But anyway, all those trips to the vet for Stella's ear got the vets to poking and prodding - which is when they found the lumps. Those lumps are now at centerstage of this whole drama. It is thus that within the space of a couple of weeks I went from hoping that Stella's ear infection would clear on up to praying that my deaf dog doesn't have cancer. Unbelievable.

18 November 2007

Sunday Morning

The ladies fly back to Georgia today, which means I'll once again be navigating the city streets of Atlanta. I will also be listening to a mix tape as I do so. The mix tape I'm currently into is one that my pal & classmate Nik (from Naropa days) made for me back in the day. It features then-cutting-edge underground rap music. But that was over 3 years ago. So it's no longer cutting edge. Also, I haven't spoken to Nik since grad school, so I guess that makes both him and me "no longer cutting-edge" as well. No, that can't be true...

17 November 2007

WSMHS & Other Acronyms

Yesterday while I was at the Department of Family and Children's Services (DFACS) attempting to get food stamps, my good buddy Micah dropped by. Since I wasn't at home, he left this note on my front door, Martin Luther-style. Too bad I missed him.

I probably wouldn't have missed him if DFACS wasn't way the hell on the other side of town, right next door to the big Death Star-esque mental health agency here in North Georgia. I guess you could say that yesterday, while Micah wanted to hike, I was caught between two bureaucratic acronyms.

In case you're wondering why I'm trying to get food stamps, it's because I was recently downsized, along with my twenty or so fellow employees. The hospital top brass decided they no longer needed a psychiatric unit, citing our historically low census as a vague affirmation that the mentally ill population of Athens, Georgia was obviously no longer in need of an emergency stabilization unit. "They are obviously finding support elsewhere," we were all told in a staff meeting. Welcome to the surreal world of privatized health care...After that meeting, Human Resources sent out an unofficial memo to the employees of the psychiatric unit that said "Do Not Talk To The Press" about the closing of the unit. A few days later, a brief story ran in the local paper about the closing of the unit. it was carefully worded and contained little actual content, save that the decision to close the unit was an "economic" one.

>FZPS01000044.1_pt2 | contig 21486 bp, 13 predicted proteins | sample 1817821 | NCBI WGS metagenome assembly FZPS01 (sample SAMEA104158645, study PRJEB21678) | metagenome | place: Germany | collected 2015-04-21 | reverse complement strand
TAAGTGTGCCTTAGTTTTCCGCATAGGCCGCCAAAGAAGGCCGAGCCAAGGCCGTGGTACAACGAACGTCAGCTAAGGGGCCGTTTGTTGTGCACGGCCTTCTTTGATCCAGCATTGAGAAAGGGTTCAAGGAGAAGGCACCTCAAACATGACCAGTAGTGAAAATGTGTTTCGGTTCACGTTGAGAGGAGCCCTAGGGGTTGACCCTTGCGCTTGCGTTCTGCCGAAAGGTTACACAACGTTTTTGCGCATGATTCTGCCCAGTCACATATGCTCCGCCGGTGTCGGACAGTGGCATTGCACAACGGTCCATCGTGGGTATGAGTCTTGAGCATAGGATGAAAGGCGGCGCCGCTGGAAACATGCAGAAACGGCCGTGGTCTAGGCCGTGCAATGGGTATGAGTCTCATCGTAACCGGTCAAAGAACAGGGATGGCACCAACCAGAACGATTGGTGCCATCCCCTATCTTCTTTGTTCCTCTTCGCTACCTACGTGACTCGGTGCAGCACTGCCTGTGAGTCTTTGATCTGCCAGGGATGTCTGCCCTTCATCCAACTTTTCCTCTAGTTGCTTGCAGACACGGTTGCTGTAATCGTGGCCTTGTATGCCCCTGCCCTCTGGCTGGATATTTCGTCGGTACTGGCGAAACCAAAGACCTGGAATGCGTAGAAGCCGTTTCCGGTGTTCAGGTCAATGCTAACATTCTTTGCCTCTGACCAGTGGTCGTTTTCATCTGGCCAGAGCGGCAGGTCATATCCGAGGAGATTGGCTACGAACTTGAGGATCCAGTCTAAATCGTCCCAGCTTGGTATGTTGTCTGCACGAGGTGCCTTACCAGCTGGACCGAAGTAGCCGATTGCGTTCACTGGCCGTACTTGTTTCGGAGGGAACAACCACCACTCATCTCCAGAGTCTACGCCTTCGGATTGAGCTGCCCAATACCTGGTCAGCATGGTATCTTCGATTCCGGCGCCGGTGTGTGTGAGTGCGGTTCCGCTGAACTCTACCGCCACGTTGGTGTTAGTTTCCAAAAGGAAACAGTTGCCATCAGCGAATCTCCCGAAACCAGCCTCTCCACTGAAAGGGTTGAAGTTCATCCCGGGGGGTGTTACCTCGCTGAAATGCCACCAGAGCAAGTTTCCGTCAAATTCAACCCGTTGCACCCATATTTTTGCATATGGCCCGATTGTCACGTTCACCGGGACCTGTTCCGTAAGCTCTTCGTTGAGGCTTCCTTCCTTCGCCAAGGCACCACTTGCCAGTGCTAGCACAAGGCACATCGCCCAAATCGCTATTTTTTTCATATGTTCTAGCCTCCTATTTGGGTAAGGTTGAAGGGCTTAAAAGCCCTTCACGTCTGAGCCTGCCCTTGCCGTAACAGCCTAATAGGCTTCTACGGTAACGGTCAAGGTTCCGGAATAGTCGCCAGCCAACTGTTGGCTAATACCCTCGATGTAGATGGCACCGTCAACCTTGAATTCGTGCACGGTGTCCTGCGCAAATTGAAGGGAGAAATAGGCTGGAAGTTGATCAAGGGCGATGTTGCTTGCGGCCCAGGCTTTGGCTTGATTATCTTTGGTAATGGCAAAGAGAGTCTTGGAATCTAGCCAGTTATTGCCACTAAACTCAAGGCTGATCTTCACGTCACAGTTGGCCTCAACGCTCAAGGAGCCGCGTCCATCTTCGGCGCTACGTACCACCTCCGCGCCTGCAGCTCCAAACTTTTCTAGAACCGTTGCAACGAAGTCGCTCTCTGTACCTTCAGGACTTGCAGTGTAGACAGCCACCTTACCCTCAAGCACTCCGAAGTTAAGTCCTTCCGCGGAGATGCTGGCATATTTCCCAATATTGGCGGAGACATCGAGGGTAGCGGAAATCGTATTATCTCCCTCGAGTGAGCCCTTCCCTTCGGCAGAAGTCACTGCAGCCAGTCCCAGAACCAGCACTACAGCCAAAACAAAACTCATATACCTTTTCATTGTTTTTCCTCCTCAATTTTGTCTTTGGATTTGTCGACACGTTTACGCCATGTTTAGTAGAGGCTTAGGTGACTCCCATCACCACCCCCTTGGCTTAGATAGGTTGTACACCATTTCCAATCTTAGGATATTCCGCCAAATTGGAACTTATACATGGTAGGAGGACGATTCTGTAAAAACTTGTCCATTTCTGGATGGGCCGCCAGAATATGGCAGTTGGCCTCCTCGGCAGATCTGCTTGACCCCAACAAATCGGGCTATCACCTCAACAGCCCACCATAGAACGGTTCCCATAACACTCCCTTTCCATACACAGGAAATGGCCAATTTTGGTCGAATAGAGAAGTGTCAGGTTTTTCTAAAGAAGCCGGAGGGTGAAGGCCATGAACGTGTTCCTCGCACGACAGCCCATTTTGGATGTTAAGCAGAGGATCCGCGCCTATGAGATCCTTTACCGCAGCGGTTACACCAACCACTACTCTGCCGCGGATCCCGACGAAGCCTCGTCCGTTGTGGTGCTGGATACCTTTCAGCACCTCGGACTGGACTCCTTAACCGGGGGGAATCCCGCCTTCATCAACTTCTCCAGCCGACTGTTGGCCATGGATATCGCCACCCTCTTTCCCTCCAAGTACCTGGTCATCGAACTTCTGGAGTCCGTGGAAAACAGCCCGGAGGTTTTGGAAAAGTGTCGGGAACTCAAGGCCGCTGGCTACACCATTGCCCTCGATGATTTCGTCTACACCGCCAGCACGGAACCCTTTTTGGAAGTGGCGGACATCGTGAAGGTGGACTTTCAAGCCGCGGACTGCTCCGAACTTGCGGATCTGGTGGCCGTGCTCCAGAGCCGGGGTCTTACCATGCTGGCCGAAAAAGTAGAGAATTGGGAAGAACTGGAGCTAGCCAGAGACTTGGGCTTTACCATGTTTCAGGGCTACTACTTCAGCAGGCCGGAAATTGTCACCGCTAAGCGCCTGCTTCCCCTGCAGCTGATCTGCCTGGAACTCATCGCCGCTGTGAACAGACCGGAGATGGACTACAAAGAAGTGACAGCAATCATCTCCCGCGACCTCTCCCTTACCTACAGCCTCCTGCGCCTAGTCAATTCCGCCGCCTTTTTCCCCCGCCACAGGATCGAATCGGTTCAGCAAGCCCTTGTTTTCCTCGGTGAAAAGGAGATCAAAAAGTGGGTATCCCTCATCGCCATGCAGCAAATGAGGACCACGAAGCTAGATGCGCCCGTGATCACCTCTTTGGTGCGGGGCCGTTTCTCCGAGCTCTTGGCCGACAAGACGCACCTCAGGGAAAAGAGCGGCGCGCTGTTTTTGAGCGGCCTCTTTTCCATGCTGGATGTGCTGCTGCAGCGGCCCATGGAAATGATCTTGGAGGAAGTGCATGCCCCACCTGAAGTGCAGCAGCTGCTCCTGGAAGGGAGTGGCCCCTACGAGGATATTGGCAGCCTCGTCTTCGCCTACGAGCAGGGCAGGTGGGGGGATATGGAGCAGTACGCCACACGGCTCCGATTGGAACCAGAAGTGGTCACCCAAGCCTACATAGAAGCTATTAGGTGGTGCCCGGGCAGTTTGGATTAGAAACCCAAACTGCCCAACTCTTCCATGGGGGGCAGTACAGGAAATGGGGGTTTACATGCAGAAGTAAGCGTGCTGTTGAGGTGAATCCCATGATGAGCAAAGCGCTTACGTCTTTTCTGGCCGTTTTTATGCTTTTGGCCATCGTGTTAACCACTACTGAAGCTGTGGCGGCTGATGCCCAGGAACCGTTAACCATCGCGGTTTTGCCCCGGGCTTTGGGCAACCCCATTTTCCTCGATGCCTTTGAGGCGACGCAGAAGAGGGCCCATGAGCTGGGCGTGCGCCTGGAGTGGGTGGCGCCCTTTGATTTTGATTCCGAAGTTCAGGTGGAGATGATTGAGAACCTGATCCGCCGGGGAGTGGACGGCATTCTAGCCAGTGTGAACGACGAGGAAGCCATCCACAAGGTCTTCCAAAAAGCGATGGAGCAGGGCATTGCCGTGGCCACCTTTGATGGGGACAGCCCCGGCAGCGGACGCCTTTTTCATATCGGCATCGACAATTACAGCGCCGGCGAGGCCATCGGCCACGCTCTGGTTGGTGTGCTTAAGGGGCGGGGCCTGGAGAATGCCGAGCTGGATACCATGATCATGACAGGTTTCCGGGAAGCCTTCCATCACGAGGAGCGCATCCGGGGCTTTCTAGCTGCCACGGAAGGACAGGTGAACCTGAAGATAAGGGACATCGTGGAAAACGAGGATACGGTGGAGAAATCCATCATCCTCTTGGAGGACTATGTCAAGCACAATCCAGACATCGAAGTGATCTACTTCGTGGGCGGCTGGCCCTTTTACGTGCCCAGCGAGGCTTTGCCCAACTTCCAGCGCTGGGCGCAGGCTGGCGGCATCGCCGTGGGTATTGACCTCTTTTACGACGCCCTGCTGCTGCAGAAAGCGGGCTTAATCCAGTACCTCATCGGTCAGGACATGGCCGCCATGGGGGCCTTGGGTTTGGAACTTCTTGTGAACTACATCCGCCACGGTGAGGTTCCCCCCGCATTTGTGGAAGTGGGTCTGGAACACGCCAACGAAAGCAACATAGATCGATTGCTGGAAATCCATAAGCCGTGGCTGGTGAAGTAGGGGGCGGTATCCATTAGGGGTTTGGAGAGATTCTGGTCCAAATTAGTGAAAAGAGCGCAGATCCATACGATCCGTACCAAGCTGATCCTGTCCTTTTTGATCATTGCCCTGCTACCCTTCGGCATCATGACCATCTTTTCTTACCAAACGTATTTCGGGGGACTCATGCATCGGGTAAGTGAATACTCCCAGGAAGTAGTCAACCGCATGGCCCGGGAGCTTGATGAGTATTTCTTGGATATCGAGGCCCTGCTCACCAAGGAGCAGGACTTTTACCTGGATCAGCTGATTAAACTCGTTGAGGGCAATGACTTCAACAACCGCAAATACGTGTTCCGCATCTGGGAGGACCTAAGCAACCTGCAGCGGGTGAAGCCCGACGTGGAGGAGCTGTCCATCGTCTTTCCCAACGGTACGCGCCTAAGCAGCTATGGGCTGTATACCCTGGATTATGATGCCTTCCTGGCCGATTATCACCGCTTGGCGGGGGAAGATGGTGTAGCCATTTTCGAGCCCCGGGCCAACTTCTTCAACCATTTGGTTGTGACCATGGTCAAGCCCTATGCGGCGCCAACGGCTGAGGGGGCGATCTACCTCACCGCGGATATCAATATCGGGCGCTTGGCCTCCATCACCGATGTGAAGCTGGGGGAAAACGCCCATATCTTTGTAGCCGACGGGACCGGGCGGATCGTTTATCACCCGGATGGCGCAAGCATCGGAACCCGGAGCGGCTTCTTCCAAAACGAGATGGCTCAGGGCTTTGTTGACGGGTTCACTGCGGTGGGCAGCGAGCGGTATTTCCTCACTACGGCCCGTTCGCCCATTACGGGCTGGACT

The real reason our census was low was because the hospital itself has been, over the years, placing ever-increasingly restrictive limitations on criteria for admission to the psychiatric unit. The hospital I worked for is not alone in this. Riding the arc of Ronald Reagan's lean, mean deinstitutionalization of mental health patients, psychiatric units all over America have become increasingly harder to gain access to. Once there, patients in crisis have been receiving less and less specialized care, and for a shorter duration. "Emergency stabilization" has become the new standard of care, which is really industry code for "expedite everything, and get them back on the street as soon as possible."

For any community hospital, the next logical step in the continual deterioration of mental health services would be to erase them altogether. This makes economic sense, because psychiatric units are viewed as somewhat of an economic thorn in the side of any hospital. Schizophrenics and drug addicts usually can't pay their medical bills, in other words. The assumption is that, once back on the street, a newly "stabilized" (i.e. medicated) patient will be able to find adequate support at an understaffed, underfunded bureaucratic quagmire of the state government that functions as well as can be expected given the circumstances. Am I the only person that thinks this is the World's Shittiest Mental Health System? (WSMHS)

Anyway, all that is to say that I now no longer have a job. I am an unemployed psychotherapist trying to get food stamps. And if the Gods smile on me and I actually qualify for food stamps, I have to say that it will have been worth it to have missed a hike with my friend Micah. Perhaps then I will invite him and his wife over for government cheese nachos. From my back porch, we can watch the sun set on Western Civilization...

16 November 2007

Brother From Another Planet

I made a big pot of soup yesterday. I also drew some cartoons, edited a home movie, had some 'domestic adventures' (i.e. did chores) and watched Ella's birth video all over again. I'm not really a cryer. Some people cry. Not me. When I get overwhelmed with strong emotion, I do this other thing that resembles a bark/dry heave/moan. I never get tears, though. I must be, in fact, from another planet. A planet where no one cries. I don't feel especially inhibited, but maybe I am.

Anyway, that birth video really shakes me up every time. I cannot pinpoint the emotion it evokes, exactly. It's somewhat mysterious. I guess it's one of those religious peak experiences that transcends the usual distinctions between feelings like exuberance, awe, marvel, wonderment, compassion, relief, love, and so on. I've told people in the past that seeing Eleanor come into this world was like being hit on the head with a 12 lb. sledgehammer made of pressed rose petals. That's weird.